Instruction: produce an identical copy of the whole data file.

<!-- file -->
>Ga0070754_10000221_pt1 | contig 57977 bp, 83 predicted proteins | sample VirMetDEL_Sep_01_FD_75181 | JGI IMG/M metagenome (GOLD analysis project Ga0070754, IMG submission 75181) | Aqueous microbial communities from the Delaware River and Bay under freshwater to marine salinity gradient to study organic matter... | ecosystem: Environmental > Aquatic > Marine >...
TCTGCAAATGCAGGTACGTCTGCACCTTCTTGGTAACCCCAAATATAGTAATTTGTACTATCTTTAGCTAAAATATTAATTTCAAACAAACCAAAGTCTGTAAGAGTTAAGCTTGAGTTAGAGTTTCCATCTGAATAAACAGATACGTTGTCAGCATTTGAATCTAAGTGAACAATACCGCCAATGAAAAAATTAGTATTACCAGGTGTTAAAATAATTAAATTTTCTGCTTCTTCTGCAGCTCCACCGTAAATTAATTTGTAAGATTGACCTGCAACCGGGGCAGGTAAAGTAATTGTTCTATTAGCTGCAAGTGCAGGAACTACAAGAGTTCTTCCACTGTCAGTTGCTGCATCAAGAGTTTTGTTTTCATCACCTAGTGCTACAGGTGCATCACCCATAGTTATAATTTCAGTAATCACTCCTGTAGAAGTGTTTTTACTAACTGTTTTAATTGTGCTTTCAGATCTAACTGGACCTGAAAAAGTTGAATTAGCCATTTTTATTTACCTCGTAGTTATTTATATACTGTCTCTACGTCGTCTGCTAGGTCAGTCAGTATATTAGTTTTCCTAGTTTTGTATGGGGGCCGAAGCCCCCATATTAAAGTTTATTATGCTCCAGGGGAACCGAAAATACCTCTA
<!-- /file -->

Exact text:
>Ga0070754_10000221_pt1 | contig 57977 bp, 83 predicted proteins | sample VirMetDEL_Sep_01_FD_75181 | JGI IMG/M metagenome (GOLD analysis project Ga0070754, IMG submission 75181) | Aqueous microbial communities from the Delaware River and Bay under freshwater to marine salinity gradient to study organic matter... | ecosystem: Environmental > Aquatic > Marine >...
TCTGCAAATGCAGGTACGTCTGCACCTTCTTGGTAACCCCAAATATAGTAATTTGTACTATCTTTAGCTAAAATATTAATTTCAAACAAACCAAAGTCTGTAAGAGTTAAGCTTGAGTTAGAGTTTCCATCTGAATAAACAGATACGTTGTCAGCATTTGAATCTAAGTGAACAATACCGCCAATGAAAAAATTAGTATTACCAGGTGTTAAAATAATTAAATTTTCTGCTTCTTCTGCAGCTCCACCGTAAATTAATTTGTAAGATTGACCTGCAACCGGGGCAGGTAAAGTAATTGTTCTATTAGCTGCAAGTGCAGGAACTACAAGAGTTCTTCCACTGTCAGTTGCTGCATCAAGAGTTTTGTTTTCATCACCTAGTGCTACAGGTGCATCACCCATAGTTATAATTTCAGTAATCACTCCTGTAGAAGTGTTTTTACTAACTGTTTTAATTGTGCTTTCAGATCTAACTGGACCTGAAAAAGTTGAATTAGCCATTTTTATTTACCTCGTAGTTATTTATATACTGTCTCTACGTCGTCTGCTAGGTCAGTCAGTATATTAGTTTTCCTAGTTTTGTATGGGGGCCGAAGCCCCCATATTAAAGTTTATTATGCTCCAGGGGAACCGAAAATACCTCTA